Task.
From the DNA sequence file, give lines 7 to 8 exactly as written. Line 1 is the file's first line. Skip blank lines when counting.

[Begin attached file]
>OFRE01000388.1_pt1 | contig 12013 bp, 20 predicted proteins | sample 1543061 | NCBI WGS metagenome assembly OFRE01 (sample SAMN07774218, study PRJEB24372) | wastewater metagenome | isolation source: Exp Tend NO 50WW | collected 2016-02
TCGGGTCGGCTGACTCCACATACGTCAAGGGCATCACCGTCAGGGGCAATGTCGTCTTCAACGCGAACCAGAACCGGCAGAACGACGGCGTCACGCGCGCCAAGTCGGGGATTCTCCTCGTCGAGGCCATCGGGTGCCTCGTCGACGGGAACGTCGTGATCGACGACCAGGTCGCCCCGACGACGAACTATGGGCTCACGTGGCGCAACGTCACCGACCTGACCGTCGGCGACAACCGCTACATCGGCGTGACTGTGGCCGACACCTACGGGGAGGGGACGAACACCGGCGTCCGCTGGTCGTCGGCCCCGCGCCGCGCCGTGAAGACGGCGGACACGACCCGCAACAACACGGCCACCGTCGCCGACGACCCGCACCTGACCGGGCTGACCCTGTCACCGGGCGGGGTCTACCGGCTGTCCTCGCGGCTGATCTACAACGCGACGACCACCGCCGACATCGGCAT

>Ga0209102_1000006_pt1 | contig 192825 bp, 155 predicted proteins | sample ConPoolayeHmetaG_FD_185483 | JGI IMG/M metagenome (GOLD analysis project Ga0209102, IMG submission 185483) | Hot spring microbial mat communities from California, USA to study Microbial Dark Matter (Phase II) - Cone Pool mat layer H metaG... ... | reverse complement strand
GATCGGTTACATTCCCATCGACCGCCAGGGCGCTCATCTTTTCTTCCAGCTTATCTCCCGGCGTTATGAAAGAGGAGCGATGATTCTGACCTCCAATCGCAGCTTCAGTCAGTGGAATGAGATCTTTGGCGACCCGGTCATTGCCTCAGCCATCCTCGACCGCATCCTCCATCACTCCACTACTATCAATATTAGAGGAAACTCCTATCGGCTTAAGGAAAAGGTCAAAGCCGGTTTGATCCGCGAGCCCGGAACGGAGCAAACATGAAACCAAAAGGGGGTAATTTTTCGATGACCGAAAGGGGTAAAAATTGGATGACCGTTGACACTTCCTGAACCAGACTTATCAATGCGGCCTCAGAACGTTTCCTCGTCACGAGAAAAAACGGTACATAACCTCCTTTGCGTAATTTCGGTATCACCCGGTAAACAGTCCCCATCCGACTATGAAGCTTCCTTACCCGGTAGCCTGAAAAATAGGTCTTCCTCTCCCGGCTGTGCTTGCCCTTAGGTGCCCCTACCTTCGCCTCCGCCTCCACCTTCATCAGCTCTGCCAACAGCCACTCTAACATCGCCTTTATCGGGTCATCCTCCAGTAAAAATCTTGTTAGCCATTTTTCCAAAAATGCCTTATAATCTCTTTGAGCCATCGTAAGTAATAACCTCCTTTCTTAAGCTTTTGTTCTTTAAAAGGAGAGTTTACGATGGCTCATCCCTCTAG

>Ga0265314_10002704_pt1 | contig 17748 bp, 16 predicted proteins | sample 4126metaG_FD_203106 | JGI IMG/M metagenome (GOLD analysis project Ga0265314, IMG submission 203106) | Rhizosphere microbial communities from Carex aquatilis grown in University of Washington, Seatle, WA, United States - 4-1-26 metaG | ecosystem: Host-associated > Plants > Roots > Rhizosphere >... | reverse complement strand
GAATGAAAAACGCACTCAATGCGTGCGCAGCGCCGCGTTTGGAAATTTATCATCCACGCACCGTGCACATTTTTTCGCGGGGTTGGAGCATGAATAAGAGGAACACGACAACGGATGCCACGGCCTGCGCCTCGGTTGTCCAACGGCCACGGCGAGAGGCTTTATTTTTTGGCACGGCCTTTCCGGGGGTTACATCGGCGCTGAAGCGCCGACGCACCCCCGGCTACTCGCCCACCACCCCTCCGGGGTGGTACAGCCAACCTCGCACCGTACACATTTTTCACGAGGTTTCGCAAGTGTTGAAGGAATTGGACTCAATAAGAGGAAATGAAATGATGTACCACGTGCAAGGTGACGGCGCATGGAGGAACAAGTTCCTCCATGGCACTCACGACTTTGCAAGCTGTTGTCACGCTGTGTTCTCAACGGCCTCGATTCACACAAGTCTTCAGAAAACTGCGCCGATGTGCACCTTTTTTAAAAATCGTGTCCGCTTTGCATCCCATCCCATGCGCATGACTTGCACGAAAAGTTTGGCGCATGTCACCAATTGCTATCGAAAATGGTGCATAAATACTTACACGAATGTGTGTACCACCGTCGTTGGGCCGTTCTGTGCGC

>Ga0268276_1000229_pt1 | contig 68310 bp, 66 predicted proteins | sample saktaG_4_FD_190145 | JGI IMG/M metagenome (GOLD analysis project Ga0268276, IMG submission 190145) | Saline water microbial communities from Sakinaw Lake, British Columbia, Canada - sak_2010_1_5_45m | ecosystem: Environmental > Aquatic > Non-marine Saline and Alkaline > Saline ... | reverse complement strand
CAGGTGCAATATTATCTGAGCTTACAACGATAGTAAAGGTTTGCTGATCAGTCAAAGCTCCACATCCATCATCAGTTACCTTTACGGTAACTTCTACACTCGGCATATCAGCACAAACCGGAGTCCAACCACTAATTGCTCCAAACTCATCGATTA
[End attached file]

>Ga0268276_1000229_pt1 | contig 68310 bp, 66 predicted proteins | sample saktaG_4_FD_190145 | JGI IMG/M metagenome (GOLD analysis project Ga0268276, IMG submission 190145) | Saline water microbial communities from Sakinaw Lake, British Columbia, Canada - sak_2010_1_5_45m | ecosystem: Environmental > Aquatic > Non-marine Saline and Alkaline > Saline ... | reverse complement strand
CAGGTGCAATATTATCTGAGCTTACAACGATAGTAAAGGTTTGCTGATCAGTCAAAGCTCCACATCCATCATCAGTTACCTTTACGGTAACTTCTACACTCGGCATATCAGCACAAACCGGAGTCCAACCACTAATTGCTCCAAACTCATCGATTA